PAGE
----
High-tech drone technology

It's nothing short of an electronic miracle: a micro-aircraft – or micro aerial vehicle (MAV) – that flies autonomously, aided by satellite support. Developed in cooperation with the Technical University of Braunschweig and marketed by Bremen-based Rheinmetall Defence Electronics GmbH via the spin-off company Mavionics GmbH of Braunschweig, the re-useable micro-drone Carolo P50 is so compact that fits into a special backpack. During flight trials at Meppen near the German-Dutch border, it has since been successfully demonstrated to representatives of Germany's Bundeswehr and Federal Agency for Defence Technology and Procurement.

Thomas Kordes, Managing Director of the Braunschwieg-based company Mavionics GmbH, with the Carolo micro-aircraft. This unmanned system enables near-real-time reconnaissance and visual monitoring.

Looking like it could have come from a model airplane shop, it is actually designed to carry out unmanned reconnaissance and surveillance operations. The Carola P50 is an invaluable intelligence aide to soldiers in the field, providing them with a bird's eye view of what's happening "on the other side of the hill" – or even behind the next wall. It enables near-real-time reconnaissance and visual monitoring of the area under observation. This portable, unmanned reconnaissance system is based on off-the-shelf components, and can be procured and operated in small numbers.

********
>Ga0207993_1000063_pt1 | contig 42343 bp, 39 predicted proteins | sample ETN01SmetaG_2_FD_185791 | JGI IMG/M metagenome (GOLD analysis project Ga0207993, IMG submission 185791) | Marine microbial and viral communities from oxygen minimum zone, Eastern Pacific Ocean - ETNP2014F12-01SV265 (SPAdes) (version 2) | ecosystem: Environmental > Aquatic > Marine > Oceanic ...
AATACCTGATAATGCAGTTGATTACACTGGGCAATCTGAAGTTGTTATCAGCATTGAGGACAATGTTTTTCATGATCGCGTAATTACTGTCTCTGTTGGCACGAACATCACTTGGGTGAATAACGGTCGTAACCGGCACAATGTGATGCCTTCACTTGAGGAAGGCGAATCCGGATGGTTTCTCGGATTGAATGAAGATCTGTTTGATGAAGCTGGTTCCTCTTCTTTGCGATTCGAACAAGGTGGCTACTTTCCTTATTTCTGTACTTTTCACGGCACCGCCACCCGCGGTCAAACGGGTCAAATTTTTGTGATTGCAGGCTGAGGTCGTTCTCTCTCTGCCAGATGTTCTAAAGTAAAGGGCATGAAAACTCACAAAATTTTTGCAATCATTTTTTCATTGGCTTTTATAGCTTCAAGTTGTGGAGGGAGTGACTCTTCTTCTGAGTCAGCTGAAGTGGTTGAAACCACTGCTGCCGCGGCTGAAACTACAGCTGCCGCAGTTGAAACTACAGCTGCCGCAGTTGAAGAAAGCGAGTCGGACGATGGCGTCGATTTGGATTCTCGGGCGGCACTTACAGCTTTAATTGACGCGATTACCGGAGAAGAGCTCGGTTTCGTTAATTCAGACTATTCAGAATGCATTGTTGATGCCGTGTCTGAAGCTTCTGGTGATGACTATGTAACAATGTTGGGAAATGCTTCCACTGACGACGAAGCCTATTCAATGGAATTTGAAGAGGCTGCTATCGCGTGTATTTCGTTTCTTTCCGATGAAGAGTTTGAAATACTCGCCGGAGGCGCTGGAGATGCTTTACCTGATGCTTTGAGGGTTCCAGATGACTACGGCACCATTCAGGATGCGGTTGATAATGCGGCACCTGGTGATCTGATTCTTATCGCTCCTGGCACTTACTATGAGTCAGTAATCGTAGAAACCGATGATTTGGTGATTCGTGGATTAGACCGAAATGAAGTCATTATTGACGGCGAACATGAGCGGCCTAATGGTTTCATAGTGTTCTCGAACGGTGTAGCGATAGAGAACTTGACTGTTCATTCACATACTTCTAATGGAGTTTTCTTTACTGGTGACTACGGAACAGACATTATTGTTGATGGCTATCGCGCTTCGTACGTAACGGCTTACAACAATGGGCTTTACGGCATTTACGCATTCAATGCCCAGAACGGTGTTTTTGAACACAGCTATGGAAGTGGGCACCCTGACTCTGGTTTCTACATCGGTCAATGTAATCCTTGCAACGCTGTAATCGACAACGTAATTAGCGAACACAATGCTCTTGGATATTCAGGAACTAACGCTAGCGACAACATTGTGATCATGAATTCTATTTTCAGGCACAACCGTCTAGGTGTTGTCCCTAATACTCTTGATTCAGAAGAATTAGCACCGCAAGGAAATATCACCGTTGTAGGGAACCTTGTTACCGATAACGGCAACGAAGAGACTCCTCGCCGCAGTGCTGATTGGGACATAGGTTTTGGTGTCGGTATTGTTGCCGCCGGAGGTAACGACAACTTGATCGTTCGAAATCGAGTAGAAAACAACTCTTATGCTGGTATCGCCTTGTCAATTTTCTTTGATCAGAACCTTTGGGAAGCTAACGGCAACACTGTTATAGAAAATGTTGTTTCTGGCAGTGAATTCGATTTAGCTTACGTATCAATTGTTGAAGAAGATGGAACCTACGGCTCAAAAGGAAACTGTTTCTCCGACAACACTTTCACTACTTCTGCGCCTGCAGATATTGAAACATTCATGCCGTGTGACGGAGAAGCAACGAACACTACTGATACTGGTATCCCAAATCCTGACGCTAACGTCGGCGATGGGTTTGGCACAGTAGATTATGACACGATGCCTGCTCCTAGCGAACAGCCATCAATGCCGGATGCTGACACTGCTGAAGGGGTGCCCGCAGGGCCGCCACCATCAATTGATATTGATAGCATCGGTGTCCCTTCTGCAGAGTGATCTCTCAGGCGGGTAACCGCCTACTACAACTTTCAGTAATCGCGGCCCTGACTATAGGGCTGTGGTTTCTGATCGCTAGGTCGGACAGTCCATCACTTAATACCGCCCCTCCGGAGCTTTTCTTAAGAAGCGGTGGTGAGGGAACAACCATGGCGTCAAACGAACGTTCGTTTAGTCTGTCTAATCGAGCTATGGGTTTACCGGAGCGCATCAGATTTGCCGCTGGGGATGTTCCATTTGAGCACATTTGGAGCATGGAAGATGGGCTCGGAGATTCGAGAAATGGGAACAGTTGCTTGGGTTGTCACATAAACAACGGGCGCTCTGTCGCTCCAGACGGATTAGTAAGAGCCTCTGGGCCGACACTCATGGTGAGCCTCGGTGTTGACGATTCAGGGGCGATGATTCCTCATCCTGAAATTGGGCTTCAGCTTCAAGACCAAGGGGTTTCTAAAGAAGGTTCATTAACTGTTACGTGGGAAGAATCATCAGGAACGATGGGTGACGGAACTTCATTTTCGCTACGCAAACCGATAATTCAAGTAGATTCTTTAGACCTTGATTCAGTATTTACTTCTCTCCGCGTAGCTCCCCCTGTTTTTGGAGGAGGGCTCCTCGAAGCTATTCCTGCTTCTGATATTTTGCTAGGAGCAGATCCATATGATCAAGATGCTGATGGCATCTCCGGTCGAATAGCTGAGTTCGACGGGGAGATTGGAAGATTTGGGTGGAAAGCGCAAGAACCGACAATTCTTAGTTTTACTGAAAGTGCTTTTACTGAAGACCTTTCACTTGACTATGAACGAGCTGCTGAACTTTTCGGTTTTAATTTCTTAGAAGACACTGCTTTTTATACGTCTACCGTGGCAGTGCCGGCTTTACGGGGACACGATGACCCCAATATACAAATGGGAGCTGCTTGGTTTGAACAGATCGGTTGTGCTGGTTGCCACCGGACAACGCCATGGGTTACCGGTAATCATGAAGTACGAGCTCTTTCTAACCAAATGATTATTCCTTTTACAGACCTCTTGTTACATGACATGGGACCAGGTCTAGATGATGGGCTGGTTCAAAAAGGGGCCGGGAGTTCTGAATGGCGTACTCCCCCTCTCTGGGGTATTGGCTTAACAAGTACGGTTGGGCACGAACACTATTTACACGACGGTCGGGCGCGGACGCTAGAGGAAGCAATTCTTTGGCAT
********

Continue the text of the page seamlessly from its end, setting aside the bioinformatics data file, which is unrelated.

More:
With a wingspan measuring barely 49 centimetres, this innovative new UAV system consists of three main components: the flight unit itself with exchangeable payload; the ground station; and the transport pack with built-in antenna. The micro-aircraft itself is a monoplane with high-set, kite-like wings and a T-shaped tail unit. Powered by an electrical motor in the nose with a folding propeller, its robust design means that it is ready for action again within minutes of landing, i.e. as soon as the batteries are exchanged.

Energy for the aircraft's on-board systems is supplied by batteries built into the wings. The systems enabling automatic flight control are all contained in the fuselage. Here, miniaturized, commercially available sensors are employed for inertial and GPS navigation. Position accuracy is essentially determined by GPS tolerances.

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